Maurizi: This is a really timely play. It’s up to the minute with the issues a family is dealing with: gender identity, the middle class, and the decline of the middle class. I think a lot of people are going through that in different ways. Everybody knows someone who has gone through trauma. Everyone knows someone or is going through a difficult part in their life. Plus, it’s just a really, really well written play. I’d even recommend people see it more than once. It’s going to catch you off guard, and you’re going to go ‘Wait. When did that happen?’ You’re going to want to go back, and see the things you missed. It’s so worth seeing. The chemistry between everyone is going to be so palpable.

Schlipf: It’s a very good script, first of all. It offers a little “crash course” on gender. I think you can learn a lot about gender, and about patriarchy. I feel like it’s more of an experience.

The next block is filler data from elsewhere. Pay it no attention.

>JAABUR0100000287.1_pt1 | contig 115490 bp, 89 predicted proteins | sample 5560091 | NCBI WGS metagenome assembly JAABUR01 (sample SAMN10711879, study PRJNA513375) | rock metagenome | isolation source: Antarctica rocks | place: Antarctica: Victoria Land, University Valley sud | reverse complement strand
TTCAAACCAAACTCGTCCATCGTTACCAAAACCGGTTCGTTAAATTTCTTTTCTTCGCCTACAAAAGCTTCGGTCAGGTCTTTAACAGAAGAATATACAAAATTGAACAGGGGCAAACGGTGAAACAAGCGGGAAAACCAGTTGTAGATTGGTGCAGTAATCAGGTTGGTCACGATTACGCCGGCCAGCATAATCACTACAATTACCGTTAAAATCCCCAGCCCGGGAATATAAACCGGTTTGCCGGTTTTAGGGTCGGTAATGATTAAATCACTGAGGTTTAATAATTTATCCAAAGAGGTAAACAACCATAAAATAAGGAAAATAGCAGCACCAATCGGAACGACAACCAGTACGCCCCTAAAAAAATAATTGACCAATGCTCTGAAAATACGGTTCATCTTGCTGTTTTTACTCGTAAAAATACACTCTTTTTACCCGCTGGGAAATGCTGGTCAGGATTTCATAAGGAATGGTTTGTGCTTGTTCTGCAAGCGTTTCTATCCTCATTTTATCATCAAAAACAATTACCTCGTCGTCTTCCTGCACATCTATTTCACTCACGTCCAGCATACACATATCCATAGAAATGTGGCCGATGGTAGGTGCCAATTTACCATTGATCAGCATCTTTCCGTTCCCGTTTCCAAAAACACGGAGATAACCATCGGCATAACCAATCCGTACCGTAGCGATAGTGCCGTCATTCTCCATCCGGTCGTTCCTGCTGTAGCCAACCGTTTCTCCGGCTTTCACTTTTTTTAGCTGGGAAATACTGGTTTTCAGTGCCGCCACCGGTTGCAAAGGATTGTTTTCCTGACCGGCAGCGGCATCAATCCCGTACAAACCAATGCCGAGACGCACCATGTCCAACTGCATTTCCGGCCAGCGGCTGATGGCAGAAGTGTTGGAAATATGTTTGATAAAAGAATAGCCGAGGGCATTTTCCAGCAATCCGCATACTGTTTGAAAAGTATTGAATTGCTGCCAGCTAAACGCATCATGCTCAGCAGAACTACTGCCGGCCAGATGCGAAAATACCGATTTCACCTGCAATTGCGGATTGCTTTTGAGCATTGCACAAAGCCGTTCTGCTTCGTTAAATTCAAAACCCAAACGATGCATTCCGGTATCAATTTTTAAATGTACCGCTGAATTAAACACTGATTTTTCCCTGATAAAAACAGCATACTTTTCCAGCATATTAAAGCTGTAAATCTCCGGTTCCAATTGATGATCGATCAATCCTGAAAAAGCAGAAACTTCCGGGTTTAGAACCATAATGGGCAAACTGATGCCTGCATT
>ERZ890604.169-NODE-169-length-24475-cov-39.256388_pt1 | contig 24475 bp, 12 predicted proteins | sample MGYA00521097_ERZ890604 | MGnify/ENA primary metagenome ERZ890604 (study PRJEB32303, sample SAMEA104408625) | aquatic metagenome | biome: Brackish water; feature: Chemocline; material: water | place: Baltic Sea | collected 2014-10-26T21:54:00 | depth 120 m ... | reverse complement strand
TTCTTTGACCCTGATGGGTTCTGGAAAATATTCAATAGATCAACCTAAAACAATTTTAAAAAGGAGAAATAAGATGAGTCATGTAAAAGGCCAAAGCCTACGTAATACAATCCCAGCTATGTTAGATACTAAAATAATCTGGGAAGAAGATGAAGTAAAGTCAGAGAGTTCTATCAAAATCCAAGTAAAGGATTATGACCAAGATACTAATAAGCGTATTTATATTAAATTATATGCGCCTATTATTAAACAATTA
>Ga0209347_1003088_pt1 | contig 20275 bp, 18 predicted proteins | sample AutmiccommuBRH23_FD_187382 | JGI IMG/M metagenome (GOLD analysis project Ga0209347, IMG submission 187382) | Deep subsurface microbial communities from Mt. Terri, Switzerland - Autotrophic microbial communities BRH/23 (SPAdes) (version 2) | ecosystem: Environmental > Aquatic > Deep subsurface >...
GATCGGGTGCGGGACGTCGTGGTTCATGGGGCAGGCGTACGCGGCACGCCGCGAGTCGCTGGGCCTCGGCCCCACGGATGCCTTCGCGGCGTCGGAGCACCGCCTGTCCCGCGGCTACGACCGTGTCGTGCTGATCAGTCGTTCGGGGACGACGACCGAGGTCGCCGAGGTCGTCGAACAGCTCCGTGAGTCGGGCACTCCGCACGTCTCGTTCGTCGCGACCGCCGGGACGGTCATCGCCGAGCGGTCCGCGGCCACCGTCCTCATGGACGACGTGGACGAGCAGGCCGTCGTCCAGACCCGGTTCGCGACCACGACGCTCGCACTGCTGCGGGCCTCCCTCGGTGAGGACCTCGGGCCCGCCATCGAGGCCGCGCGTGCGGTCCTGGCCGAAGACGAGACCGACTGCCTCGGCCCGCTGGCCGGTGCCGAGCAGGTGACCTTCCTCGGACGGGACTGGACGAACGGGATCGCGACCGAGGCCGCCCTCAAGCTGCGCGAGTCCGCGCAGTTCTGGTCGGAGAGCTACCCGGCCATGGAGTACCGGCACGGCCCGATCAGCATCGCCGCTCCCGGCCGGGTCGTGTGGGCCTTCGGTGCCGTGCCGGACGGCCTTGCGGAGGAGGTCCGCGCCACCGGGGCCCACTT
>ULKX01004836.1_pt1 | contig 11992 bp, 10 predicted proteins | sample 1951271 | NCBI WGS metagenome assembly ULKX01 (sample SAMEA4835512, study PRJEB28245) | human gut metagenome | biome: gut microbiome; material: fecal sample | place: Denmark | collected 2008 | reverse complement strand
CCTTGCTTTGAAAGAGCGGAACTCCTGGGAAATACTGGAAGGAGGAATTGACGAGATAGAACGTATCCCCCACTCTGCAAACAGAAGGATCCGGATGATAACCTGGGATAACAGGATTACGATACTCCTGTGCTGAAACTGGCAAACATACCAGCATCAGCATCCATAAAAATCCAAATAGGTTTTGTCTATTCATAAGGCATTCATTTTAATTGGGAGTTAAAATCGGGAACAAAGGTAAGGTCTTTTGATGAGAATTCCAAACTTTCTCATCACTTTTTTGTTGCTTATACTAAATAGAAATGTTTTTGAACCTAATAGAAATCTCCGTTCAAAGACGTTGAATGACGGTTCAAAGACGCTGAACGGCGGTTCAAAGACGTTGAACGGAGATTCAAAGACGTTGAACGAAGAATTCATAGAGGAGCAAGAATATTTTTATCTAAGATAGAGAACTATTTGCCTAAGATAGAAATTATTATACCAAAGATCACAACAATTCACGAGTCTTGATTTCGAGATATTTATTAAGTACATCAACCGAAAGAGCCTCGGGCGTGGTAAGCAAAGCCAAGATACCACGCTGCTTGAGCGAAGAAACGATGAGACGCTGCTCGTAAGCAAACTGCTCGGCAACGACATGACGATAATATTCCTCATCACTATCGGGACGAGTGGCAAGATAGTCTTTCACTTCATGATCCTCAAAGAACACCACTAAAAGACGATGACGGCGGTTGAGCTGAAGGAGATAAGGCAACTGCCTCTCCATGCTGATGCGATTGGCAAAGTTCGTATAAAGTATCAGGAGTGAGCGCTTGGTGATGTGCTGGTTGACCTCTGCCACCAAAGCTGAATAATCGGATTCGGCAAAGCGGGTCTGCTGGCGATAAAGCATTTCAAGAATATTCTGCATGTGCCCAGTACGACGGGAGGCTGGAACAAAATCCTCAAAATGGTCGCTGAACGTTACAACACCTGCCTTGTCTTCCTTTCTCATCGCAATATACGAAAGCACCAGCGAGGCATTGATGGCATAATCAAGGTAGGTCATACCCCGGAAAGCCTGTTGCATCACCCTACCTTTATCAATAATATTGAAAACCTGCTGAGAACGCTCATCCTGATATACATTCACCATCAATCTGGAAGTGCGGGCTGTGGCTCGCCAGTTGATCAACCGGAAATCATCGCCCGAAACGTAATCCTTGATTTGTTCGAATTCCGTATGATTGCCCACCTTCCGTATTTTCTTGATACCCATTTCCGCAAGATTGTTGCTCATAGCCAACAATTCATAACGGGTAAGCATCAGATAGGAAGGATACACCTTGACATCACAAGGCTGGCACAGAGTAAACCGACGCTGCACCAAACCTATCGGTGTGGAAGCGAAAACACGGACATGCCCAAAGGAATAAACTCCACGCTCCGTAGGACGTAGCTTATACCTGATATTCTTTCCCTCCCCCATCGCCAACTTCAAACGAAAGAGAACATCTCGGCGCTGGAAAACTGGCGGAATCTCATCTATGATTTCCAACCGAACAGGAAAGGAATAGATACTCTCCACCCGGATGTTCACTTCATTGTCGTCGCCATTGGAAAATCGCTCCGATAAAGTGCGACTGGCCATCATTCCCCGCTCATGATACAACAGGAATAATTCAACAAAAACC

Strole: It’s about the American family today, and the state it’s in. And how people from different generations are trying to have a conversation, and are just meeting conflict. This play is getting towards some sort of conversation, but ends up showing that sometimes that’s not possible. And that sometimes the past and the present and the future can’t always join in harmony. 

Yocum: I think, most importantly, this is the most of the moment show that I’ve ever read. So, all the issues are there. And to go along with that is the thing I love about this show is that it’s hilarious, and it’s also heartbreaking. I mean it is the perfect definition of both a comedy and a drama. And I think, you know, if you want to go to the theatre, you want to feel. This show will make you feel.


For tickets, use the Station Theatre’s new online ticketing system here.

Station Theatre
223 N. Broadway
November 1-4, November 7-10, November 14-17, 7:30 p.m.
November 11th, 3 p.m.

Photos by Thom Schnarre. Graphic from Facebook.